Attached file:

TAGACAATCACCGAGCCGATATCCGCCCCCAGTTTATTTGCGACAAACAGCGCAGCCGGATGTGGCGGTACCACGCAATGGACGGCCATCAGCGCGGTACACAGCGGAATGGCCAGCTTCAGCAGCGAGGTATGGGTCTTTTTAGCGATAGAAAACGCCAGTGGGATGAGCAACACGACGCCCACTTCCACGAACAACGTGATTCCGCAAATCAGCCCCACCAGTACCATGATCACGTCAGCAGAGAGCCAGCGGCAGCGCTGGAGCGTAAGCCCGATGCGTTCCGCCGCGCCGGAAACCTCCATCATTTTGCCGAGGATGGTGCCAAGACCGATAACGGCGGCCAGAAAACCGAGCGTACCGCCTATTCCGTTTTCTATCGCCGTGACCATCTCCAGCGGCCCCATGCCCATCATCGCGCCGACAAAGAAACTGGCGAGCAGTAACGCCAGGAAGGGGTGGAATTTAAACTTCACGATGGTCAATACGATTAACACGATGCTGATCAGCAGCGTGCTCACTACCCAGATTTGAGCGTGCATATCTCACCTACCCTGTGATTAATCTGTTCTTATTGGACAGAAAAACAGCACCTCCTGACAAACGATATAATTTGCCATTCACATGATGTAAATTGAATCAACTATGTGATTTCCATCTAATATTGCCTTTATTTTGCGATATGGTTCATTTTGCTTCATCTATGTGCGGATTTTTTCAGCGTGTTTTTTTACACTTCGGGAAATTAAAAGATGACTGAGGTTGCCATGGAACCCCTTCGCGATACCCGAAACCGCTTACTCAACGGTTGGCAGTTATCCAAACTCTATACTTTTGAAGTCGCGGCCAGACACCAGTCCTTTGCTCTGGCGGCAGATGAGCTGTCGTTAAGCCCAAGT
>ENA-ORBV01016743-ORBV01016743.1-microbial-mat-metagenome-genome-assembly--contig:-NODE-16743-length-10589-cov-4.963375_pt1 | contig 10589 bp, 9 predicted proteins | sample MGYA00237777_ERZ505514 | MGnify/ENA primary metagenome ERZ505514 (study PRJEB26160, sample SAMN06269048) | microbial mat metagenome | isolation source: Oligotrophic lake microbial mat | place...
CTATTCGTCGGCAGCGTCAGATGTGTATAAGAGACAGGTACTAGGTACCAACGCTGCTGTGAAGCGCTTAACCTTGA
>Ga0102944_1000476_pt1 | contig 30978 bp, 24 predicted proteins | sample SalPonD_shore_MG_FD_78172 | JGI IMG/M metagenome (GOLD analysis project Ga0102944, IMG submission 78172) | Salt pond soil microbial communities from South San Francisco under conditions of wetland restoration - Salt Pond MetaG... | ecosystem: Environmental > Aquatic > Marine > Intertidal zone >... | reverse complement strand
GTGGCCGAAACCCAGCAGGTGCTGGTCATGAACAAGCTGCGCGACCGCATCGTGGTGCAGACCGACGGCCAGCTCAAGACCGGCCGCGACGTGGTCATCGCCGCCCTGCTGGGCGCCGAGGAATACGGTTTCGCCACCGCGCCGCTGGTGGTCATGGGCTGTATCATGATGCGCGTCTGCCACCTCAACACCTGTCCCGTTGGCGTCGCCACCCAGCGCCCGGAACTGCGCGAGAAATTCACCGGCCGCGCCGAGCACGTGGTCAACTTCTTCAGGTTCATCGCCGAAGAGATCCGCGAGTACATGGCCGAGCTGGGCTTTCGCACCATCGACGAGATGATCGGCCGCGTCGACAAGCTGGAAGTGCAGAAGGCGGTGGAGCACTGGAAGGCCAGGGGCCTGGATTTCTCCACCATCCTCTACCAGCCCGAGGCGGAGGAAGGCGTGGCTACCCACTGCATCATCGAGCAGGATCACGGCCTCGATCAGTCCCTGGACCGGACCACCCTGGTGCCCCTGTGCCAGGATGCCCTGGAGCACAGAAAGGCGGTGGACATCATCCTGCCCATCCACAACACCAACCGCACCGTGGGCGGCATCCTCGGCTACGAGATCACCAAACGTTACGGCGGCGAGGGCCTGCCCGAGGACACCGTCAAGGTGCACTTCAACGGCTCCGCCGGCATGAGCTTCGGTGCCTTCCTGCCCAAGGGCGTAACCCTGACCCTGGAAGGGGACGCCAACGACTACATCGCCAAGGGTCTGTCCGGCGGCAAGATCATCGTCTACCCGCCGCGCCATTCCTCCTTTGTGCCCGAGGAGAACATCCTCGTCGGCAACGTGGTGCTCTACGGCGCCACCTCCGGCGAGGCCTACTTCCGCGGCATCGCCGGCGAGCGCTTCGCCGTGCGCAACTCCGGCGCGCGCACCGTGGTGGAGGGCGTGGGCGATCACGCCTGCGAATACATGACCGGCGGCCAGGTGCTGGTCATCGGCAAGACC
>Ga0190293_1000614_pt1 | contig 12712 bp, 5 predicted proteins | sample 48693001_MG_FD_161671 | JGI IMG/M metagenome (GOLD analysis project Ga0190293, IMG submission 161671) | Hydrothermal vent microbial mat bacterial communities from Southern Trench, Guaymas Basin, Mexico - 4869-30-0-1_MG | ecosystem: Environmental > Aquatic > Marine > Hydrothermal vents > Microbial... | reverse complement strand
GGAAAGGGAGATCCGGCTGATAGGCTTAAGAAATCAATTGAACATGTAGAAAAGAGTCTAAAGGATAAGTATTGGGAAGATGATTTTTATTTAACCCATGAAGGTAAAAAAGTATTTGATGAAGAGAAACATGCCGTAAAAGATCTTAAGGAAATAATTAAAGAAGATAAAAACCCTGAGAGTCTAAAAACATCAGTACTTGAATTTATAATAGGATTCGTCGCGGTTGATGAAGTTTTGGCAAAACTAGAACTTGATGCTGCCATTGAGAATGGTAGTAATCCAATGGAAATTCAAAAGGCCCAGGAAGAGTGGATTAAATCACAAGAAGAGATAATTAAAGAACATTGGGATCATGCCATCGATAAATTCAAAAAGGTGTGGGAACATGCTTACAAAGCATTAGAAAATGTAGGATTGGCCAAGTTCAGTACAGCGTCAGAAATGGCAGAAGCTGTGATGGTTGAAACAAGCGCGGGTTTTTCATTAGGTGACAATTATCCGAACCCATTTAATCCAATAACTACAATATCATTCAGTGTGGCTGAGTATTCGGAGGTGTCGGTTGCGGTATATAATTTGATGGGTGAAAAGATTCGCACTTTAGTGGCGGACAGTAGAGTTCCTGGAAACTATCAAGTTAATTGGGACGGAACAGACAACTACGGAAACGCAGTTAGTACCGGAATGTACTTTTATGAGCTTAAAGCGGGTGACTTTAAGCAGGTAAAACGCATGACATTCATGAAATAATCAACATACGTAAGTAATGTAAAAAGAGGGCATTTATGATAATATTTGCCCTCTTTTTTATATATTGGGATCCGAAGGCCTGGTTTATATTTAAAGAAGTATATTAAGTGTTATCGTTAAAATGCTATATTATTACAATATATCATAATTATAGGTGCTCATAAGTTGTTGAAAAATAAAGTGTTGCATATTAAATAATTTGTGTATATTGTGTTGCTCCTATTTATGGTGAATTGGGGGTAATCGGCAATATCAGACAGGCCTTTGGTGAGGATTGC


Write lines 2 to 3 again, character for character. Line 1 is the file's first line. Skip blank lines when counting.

>ENA-ORBV01016743-ORBV01016743.1-microbial-mat-metagenome-genome-assembly--contig:-NODE-16743-length-10589-cov-4.963375_pt1 | contig 10589 bp, 9 predicted proteins | sample MGYA00237777_ERZ505514 | MGnify/ENA primary metagenome ERZ505514 (study PRJEB26160, sample SAMN06269048) | microbial mat metagenome | isolation source: Oligotrophic lake microbial mat | place...
CTATTCGTCGGCAGCGTCAGATGTGTATAAGAGACAGGTACTAGGTACCAACGCTGCTGTGAAGCGCTTAACCTTGA